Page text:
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The University of Tampa Macdonald-Kelce Library

Information Literacy Framework

This guide will help students better understand the information literacy concepts underlying the research process. Information Literacy includes media literacy and text-based literacy.

Readings

Use these readings as starting points for class discussion about information distortion.

There are a variety of reasons information becomes distorted, unreliable, or inaccurate. Sometimes the distortion is intended. Sometimes it is through accident or negligence.

Intentional distortion of information can be found in the readings for agnotology (intentionally distorting scientific results to spread misinformation), or propaganda (prioritizing persuasion over accurate and reliable understanding), among others.

Sometimes there is not a good system set up to correct false information. Most scholarly journals have a method of retracting research, just as news stories might run corrections after a story is published. Retraction Watch is an independent organization which attempts to make better known when scholarship has been retracted.

Advertising's influence on information is a topic of some debate (see the entries for Wikipedia's internal discussions about advertising).

While language, the human condition, and the structure, development, and deployment of knowledge make some distortions inevitable, it is the scholar's aspiration to accurately map, reflect, and comprehend the natural world and the human condition.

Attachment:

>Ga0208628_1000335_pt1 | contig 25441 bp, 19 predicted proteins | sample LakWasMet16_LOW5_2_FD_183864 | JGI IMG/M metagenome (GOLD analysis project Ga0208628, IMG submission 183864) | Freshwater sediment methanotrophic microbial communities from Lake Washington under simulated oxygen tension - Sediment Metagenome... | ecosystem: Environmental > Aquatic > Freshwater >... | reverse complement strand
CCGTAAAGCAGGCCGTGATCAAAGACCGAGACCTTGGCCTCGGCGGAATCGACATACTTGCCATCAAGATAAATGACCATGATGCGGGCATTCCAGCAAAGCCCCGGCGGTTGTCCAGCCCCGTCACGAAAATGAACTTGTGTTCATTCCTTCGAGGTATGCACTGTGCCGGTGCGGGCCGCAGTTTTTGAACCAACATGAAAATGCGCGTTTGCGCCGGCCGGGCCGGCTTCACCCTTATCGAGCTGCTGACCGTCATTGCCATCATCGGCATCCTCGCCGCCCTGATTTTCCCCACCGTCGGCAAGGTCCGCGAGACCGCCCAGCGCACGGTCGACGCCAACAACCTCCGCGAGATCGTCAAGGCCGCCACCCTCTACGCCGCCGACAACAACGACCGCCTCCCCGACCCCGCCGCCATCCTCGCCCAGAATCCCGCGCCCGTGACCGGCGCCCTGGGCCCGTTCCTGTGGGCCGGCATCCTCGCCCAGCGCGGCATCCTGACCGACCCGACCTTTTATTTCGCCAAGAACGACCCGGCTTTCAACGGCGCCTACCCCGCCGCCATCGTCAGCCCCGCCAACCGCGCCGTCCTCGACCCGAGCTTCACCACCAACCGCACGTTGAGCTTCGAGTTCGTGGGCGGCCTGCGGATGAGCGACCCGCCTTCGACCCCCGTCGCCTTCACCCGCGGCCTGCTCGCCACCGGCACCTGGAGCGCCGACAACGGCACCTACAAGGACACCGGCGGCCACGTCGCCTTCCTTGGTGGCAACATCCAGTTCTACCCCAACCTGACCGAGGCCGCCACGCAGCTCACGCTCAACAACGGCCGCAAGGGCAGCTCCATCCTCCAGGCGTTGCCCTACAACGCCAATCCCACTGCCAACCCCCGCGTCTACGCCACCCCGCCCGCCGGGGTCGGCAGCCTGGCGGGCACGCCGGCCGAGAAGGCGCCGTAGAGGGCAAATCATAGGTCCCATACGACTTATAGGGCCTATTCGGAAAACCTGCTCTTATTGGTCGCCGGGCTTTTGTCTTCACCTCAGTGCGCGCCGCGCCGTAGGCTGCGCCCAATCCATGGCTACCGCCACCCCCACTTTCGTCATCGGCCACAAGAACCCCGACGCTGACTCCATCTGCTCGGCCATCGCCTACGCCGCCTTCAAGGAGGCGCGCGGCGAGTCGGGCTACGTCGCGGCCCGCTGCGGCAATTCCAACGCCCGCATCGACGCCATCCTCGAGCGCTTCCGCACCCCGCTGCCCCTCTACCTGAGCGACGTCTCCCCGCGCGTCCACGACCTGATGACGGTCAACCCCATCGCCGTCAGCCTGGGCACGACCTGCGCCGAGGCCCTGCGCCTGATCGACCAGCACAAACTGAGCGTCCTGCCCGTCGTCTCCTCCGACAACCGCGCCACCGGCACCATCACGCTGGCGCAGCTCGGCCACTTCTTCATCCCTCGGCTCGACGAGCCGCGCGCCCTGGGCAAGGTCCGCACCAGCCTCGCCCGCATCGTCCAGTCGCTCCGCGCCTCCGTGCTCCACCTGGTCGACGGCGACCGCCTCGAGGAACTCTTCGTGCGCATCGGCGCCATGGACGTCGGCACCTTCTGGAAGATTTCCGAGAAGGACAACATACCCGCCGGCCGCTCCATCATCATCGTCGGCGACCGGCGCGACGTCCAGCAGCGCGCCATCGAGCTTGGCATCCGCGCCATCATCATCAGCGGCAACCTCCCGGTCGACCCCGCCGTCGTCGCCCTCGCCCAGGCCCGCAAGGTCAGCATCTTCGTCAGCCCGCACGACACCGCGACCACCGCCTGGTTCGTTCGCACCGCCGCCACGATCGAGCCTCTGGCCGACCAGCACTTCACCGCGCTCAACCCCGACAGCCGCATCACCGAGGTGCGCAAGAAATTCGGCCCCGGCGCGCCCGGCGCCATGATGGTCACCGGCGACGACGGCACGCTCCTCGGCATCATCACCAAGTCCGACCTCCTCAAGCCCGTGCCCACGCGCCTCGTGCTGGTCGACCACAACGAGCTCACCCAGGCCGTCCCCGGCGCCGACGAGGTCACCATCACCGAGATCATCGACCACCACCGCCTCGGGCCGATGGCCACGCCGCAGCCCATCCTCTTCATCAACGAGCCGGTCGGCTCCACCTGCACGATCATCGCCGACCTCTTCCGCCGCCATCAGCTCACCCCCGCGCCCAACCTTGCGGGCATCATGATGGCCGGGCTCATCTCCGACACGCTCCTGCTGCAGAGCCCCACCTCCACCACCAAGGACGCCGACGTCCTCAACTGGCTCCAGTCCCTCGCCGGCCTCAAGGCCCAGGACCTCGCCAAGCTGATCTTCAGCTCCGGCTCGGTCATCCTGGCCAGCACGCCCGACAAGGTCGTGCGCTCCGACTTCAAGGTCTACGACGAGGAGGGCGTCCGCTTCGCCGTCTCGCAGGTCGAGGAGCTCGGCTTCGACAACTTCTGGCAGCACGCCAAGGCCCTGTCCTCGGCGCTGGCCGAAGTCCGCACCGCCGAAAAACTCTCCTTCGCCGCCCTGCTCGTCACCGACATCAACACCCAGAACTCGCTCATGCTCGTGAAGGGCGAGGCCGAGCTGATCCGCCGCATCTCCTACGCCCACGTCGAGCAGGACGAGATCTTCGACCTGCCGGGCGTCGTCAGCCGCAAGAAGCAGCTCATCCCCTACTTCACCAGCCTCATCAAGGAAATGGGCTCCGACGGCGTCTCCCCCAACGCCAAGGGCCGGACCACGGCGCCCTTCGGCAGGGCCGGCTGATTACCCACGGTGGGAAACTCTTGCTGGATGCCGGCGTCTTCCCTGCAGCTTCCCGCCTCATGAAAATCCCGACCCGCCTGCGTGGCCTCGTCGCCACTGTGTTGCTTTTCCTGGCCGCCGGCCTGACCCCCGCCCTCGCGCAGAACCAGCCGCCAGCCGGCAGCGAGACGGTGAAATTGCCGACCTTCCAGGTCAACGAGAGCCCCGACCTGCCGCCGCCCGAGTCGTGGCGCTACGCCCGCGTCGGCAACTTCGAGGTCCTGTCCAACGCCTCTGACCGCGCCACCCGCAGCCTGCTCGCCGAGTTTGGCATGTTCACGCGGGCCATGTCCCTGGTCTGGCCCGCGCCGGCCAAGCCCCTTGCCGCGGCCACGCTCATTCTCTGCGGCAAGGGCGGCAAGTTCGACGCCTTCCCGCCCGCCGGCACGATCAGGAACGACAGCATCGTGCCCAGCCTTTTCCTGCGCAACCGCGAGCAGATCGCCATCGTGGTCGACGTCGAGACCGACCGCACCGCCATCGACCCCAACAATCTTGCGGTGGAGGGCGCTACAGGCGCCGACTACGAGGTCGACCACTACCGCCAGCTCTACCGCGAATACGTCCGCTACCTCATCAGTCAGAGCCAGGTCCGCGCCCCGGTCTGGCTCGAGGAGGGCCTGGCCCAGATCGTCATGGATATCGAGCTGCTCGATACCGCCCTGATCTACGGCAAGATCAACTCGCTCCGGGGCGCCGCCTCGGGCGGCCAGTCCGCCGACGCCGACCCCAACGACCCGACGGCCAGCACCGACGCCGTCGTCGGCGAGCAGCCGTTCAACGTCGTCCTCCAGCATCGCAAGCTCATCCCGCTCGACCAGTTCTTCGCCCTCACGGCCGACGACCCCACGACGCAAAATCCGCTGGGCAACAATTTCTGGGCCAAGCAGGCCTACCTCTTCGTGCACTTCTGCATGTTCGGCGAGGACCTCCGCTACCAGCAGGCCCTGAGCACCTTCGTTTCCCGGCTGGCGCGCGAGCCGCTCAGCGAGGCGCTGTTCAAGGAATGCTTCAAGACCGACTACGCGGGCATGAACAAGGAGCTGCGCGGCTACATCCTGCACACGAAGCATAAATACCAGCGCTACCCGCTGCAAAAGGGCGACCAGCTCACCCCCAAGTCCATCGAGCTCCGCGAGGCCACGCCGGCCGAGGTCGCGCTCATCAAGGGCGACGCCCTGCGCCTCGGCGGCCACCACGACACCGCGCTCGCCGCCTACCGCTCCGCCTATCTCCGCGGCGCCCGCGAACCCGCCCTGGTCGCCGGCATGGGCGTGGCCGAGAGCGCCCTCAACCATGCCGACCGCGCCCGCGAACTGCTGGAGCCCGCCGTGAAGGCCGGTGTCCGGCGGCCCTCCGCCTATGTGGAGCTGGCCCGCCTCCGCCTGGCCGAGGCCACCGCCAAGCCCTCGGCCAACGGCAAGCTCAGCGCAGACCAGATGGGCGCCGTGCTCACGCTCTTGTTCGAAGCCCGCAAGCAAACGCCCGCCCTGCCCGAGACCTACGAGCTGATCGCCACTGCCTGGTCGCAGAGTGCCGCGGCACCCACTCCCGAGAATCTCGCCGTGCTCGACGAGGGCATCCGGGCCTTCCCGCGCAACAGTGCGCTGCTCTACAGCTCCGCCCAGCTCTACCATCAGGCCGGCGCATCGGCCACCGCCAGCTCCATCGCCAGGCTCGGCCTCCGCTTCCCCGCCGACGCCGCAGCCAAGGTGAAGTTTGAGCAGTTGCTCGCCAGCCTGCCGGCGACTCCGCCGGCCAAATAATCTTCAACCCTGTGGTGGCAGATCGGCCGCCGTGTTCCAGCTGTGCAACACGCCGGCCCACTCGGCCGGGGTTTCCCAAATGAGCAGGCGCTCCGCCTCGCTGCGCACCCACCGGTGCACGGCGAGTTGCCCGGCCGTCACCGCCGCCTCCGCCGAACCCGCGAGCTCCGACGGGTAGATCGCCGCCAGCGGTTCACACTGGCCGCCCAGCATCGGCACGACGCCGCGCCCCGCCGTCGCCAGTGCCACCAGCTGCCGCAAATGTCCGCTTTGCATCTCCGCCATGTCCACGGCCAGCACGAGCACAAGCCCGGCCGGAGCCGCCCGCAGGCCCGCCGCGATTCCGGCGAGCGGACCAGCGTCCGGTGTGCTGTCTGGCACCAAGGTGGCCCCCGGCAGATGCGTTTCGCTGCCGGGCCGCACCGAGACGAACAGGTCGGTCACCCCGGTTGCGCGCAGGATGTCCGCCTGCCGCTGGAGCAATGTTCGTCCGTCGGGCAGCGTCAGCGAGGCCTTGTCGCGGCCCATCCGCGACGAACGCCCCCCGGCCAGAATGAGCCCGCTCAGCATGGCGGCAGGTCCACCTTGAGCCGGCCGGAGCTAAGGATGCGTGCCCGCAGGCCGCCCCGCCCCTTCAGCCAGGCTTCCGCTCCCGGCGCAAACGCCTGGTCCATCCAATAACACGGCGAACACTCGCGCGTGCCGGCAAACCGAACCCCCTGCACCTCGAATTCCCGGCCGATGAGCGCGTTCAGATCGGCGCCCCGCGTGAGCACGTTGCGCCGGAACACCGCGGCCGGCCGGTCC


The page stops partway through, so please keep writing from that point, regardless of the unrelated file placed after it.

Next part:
Assignments

  • Discuss the difference between reasonable disagreement and attempts to manipulate. (Reasonable disagreement, for example, might be found in a list of debate topics. Attempts to manipulate might be filled with loaded language and weasel words.)
  • Does scholarship attempt to persuade? Discuss. If it does, is that an example of information distortion?
  • Read and discuss an obviously biased opinion editorial.
  • Compare two opposing policy briefs. (Note that this exercise may highlight controversial beliefs held by students and faculty.)
  • Ask students to write a intentionally deceptive short paper. Class discuss what techniques they used to deceive. Then discuss how you can recognize someone using those techniques in what they read.
  • What might indicate a site like OpenSecrets.org is reliable? What might indicate a site like OpenSecrets.org is not reliable?

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